And these restructured companies will continue to produce oil, even if the price drops further.

So Masters said that, “in our view, production will not decrease but increase,” and that increased production “will be around a lot longer than people are forecasting right now.”

After the industry goes through its adjustment process, focused on running highly efficient operations, it can still scrape by with oil at $45 a barrel, he estimated, which would keep production flowing and the glut intact. And the market has to appreciate that possibility.

What ratings agency Fitch and the Bank of Canada had warned about has come to pass. Read…  Canada Mauled by Oil Bust, Job Losses Pile Up – Housing Bubble, Banks at Risk

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  9 comments for “Oil Glut Gets Worse – Production, Inventories Soar to Record

  1. These oil companies were losing money @ $100/barrel. Somehow they will make a profit @ $50?

    “To survive, companies are cutting operating costs and capital expenditures, and they’re shifting the remaining funds to the most productive plays, and they’re pushing 20% or even 30% price concessions on their suppliers, and the damage spreads in all directions, but they’ll keep producing oil, maybe more of it than before, but more efficiently.”

    And make up their losses with volume! The hope-and-prayer is that fresh loans will pick up the slack … until the good times return.

    But they aren’t coming back. What doesn’t change is the return on consumption … which is a negative number. No matter how much efficiency can be wrung out of the extraction side, nothing changes on the side that really loses money, the automobile- wasting of energy side.

    Our cars have bankrupted us to the point we cannot afford to bid for oil any more. Our banks will not lend to us, they need to lend to the drillers even though the same drillers need to sell their oil products to us in order to retire these loans. We haven’t figured out what to do with the oil other than burn it up for nothing. We need loans like the drillers; because we are insolvent we cannot borrow.

    It isn’t just the drillers’ overhead costs that spread in all directions. The (non)exchange of money for gasoline at filling stations millions of times per day determines the worth of money. Ordinary monetary policy as determined by finance and central banks becomes irrelevant, interest rates no longer matter. Currencies — particularly the US dollar — become hard and are hoarded, the dollar becomes the last-best chance at petroleum. The outcome is a steady deterioration in efficiency of consumption by way of dollar preference: no matter how low the price of oil falls it never is low enough to finance consumption …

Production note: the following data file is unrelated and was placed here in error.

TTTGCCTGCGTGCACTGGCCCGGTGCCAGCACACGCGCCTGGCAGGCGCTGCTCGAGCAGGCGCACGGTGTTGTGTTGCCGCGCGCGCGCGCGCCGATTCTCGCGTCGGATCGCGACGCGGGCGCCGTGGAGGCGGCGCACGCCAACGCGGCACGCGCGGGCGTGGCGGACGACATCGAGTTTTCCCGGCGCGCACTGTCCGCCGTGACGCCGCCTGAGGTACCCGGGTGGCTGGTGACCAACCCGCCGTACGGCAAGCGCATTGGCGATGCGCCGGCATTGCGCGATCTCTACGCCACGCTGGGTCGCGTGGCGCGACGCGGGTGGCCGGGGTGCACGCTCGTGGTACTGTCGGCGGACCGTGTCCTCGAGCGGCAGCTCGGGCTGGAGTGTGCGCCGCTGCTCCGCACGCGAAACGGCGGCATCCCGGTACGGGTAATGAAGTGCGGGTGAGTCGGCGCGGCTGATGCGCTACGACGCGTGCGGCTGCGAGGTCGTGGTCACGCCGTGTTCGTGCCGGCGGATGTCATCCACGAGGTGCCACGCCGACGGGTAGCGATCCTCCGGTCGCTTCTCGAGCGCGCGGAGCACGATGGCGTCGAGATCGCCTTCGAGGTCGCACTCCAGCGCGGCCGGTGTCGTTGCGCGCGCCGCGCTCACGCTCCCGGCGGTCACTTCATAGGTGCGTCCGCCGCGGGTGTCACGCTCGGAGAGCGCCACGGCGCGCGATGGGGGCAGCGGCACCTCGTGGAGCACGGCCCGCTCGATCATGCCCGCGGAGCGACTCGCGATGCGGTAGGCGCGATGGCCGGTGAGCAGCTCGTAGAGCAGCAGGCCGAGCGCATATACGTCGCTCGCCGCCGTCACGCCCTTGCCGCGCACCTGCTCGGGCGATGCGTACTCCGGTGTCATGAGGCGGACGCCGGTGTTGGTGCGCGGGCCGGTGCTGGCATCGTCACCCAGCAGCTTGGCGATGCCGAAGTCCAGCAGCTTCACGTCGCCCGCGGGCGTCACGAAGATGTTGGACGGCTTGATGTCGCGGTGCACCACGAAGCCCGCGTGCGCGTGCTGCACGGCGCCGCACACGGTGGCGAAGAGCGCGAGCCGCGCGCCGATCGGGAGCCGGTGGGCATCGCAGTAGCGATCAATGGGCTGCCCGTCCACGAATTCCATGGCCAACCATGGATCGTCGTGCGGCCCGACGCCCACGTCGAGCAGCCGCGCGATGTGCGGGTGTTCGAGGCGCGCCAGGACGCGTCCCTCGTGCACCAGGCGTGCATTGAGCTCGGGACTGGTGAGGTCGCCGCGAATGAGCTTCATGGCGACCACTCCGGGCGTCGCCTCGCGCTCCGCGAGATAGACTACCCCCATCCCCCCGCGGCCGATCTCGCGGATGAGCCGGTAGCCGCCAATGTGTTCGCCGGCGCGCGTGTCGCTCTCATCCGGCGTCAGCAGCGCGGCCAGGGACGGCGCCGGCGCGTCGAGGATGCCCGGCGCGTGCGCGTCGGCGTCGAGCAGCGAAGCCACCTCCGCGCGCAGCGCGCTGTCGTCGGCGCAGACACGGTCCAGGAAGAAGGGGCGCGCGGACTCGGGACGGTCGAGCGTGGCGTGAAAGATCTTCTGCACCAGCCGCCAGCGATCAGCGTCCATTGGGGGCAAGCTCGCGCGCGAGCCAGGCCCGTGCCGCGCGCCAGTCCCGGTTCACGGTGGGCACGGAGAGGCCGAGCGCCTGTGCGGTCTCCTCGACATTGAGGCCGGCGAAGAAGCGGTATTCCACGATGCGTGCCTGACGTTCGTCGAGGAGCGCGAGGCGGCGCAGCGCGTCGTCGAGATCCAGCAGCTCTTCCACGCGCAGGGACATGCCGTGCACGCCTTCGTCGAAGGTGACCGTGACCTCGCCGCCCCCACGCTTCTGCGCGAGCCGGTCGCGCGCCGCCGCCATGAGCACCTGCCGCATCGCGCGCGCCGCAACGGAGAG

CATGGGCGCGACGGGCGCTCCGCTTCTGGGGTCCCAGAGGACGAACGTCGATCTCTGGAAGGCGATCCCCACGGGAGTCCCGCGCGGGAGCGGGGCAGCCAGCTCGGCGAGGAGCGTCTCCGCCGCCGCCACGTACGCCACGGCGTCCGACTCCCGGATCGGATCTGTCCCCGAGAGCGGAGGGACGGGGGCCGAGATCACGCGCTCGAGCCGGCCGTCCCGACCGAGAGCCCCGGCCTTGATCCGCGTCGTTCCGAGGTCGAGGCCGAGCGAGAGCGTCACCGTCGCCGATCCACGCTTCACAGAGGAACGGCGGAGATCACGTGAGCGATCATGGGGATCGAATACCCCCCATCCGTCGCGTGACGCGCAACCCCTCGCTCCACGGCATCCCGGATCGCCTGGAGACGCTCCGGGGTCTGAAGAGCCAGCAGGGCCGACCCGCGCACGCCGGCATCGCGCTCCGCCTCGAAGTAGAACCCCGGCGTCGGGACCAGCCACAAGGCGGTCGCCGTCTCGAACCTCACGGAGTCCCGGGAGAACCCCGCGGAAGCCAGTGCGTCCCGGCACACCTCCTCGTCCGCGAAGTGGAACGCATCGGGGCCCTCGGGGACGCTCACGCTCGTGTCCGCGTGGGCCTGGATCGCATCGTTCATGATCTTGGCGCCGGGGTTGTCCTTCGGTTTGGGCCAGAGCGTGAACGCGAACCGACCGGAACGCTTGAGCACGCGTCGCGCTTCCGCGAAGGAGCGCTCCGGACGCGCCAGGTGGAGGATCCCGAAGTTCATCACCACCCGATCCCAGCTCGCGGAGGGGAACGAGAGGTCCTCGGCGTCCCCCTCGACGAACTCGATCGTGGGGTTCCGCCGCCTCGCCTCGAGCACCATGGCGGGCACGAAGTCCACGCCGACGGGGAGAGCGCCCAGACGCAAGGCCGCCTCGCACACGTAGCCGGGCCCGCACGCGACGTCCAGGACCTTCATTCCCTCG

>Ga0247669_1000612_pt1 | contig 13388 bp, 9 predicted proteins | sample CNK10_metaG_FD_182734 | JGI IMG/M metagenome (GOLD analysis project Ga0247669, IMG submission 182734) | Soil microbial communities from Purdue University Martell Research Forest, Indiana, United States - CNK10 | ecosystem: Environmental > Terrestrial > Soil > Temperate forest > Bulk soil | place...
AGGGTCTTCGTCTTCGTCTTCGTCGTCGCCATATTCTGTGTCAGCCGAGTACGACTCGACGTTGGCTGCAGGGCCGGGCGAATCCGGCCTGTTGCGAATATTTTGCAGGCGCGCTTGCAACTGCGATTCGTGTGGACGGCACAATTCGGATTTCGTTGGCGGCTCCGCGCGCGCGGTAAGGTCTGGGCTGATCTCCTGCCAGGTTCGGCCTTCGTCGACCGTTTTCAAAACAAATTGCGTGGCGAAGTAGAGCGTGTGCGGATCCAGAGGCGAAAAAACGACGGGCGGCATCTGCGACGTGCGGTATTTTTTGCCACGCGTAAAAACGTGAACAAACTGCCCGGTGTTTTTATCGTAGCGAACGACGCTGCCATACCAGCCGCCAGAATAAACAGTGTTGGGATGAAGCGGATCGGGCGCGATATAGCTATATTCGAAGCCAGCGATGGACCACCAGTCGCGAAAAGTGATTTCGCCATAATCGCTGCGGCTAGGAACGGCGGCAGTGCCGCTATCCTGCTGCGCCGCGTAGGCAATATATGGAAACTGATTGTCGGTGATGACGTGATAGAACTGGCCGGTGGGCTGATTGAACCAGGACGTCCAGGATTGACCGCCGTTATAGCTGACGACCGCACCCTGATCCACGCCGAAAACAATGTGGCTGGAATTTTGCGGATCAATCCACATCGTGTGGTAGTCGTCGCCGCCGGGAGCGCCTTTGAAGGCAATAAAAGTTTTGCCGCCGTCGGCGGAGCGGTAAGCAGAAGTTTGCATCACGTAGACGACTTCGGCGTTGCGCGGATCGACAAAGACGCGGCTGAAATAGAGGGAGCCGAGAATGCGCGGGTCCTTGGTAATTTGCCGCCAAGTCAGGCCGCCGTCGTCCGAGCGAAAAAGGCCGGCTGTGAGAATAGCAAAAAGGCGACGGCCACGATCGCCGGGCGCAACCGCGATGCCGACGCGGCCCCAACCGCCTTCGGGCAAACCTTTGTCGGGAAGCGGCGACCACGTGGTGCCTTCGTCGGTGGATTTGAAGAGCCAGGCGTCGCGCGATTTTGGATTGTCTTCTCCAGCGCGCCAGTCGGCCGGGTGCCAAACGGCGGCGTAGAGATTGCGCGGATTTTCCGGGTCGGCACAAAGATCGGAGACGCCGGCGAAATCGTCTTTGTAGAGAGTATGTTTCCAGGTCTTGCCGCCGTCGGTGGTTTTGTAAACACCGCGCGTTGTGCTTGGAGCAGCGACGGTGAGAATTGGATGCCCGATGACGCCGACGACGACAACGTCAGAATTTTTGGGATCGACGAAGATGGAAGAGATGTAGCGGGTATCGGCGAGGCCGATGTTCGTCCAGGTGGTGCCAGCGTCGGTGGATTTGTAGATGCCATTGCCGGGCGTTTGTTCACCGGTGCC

We have not reached this condition … yet. But when we do (finger cutting gesture across throat).

  2. mick says:

    At my investment firm, most brokers, and even the head analyst still don’t get it. They’re all chomping at the bit to try to buy the bottom. And that’s after being suckered into bull traps already. Reality takes a very long time to set in.

    • Vespa P200E says:

      Good point.

      I think the “lower” cost producers with huge welfare/entitlement programs like Saudis, Venezuelans and many of the OPEC nations will pump more to make up for the lower oil price. It’s catch 22 as many of these regimes cannot stay in power unless they pump like crazy to get their heads barely above the water.

      As for Saudi conspiracy theory about brining oil price down to torpedo the fracking (especially in US) and the Russians – I say be careful what you wish for as low oil price may bring more instability to the middle east and their next move might be to start a “war” there to boost oil price. What a bunch of schmucks!

  3. Frank says:

    Meanwhile, the whipsawing continues…

    WTI Jumps 5%, Tops $51 (Again)


  4. ERG says:

    Demand cannot be faked or printed. It’s either there or it is not. Right now? It is not.

    The price of oil has a way to go before it hits bottom…

  5. SgtMilstar says:

    Now that gas has dropped below $3.00 in California, we still have a station that is selling gas above $4.00. Don’t know what to say about that business model.

  6. johnnygeneric says:

    Things are going to get worse before they get better.